Linnanmaki is the largest amusement park in Helsinki, Finland. Due to the polar climate of the region, Linnanmaki only operates for six months during the summer periods from May to October. Any time else, and it would either be too cold or too dark to properly enjoy and maintain the theme park. As the go-to location for thrill-seekers, Linnanmaki gets dressed for different annual events such as midsummer and Halloween. But nothing beats the grandeur of Linnanmaki as it celebrates its season closing, more commonly known by the Finns as the ‘Carnival of Lights Festival’. For two weeks, the amusement park is decked in festive lightings, street performances and light shows that is even visible some 5km away, all building up to its finale which is adorned by spectacular firework performances.  This year however, the firework performance was cancelled and replaced instead by the sounding of the Vuoristorata honks. For context, the Vuoristorata is a wooden roller coaster built in 1951. This classic physics marvel still employs a brakeman who manually brakes the rollercoaster where necessary, which in my opinion, is one of the coolest jobs to exist.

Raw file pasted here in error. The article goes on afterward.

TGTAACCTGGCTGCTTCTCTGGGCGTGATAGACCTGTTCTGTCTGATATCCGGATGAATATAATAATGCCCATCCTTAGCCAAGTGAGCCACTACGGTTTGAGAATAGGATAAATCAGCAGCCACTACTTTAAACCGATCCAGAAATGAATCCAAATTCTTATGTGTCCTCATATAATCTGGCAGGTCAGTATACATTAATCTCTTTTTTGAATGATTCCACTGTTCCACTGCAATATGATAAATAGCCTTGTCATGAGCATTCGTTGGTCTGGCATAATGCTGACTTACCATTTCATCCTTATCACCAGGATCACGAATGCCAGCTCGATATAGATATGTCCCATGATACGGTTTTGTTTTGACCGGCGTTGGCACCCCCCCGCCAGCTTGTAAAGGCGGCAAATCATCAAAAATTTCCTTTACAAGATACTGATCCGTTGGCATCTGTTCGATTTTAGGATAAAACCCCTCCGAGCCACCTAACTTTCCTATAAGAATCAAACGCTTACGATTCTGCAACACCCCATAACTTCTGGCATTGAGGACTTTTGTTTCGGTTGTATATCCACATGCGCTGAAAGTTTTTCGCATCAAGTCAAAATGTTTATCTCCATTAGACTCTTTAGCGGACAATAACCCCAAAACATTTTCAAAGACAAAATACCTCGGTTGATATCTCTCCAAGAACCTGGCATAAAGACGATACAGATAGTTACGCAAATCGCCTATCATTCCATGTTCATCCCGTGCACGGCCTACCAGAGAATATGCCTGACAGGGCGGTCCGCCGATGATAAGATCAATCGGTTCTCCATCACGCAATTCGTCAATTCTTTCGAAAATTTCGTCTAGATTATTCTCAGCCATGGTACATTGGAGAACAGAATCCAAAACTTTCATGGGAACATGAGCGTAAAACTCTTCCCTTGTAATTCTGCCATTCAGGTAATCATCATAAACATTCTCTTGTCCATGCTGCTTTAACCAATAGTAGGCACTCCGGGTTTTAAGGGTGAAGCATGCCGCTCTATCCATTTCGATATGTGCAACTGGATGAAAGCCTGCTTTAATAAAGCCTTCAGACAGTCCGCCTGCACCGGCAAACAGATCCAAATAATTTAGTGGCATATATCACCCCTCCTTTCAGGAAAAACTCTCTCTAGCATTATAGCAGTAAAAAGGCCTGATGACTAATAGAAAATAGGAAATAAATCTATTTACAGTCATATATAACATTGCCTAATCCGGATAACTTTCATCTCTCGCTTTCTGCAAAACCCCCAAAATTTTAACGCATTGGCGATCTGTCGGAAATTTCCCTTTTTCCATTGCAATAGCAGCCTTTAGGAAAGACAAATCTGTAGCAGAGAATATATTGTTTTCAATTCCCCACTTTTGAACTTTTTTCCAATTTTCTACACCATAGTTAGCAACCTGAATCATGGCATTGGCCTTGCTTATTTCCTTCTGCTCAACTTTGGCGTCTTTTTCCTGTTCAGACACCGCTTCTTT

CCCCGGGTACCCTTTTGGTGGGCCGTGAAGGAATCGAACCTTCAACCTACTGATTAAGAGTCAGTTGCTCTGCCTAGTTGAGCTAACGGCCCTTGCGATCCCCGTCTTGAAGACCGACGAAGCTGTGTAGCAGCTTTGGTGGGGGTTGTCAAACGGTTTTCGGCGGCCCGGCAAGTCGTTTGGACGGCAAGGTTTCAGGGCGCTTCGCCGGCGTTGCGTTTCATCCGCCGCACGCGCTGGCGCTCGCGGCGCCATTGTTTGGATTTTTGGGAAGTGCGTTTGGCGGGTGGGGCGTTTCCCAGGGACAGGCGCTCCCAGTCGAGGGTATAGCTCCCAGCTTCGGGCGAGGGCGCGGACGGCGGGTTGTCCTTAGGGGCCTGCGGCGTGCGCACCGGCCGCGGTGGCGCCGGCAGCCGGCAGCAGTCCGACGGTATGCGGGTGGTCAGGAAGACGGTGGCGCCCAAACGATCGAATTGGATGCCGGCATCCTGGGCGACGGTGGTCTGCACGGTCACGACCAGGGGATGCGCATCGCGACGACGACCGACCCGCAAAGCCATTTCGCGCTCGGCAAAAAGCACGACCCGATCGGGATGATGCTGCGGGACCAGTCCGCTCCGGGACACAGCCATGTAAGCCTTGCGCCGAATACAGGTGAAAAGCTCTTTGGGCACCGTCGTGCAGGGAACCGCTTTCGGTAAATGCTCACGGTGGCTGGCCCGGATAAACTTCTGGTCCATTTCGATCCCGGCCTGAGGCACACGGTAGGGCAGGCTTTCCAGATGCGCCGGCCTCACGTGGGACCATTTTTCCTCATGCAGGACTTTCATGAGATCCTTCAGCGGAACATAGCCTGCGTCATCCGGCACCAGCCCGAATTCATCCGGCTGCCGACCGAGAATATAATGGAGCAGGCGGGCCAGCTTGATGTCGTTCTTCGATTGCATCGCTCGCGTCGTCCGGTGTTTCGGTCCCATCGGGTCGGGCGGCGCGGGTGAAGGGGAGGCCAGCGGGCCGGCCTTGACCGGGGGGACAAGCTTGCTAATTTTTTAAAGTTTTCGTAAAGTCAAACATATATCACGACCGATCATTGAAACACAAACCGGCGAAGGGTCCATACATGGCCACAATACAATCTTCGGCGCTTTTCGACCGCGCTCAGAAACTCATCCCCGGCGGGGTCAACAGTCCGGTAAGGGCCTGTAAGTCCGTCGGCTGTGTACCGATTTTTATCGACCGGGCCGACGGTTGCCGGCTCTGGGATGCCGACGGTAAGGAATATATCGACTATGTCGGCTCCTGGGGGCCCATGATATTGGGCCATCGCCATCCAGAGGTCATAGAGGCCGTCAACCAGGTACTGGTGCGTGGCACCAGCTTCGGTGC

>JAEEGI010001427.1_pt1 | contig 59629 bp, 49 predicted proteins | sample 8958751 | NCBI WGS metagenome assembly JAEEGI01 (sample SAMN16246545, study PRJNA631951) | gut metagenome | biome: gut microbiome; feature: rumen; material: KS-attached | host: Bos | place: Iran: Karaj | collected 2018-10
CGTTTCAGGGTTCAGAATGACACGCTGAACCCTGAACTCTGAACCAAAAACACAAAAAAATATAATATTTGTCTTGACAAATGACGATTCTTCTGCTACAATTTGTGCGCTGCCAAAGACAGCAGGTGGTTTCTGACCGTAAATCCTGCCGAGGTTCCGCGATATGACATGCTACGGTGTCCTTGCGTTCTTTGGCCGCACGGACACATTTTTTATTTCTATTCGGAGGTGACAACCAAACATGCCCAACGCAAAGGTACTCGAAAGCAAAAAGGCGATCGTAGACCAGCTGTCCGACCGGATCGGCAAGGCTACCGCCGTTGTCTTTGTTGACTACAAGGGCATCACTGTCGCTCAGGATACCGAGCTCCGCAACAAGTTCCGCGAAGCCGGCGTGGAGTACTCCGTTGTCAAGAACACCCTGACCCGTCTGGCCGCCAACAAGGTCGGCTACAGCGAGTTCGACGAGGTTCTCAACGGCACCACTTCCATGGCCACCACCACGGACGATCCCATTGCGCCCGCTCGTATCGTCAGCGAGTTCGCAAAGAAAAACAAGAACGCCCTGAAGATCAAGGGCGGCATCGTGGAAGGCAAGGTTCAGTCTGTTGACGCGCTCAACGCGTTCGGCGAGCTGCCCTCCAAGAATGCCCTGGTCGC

The last day of 2022’s Carnival of Lights Festival coincidentally fell on the Sunday of our exam week. As a reward for surviving midterm week, we decided to make a trip down to experience and soak in the festivities. But first, Hesburger!🍔 Because you are not really at an amusement park if you do not eat fast food. And also, a sunset shot, because it was really pretty!

Sunset over Linnanmaki 🌇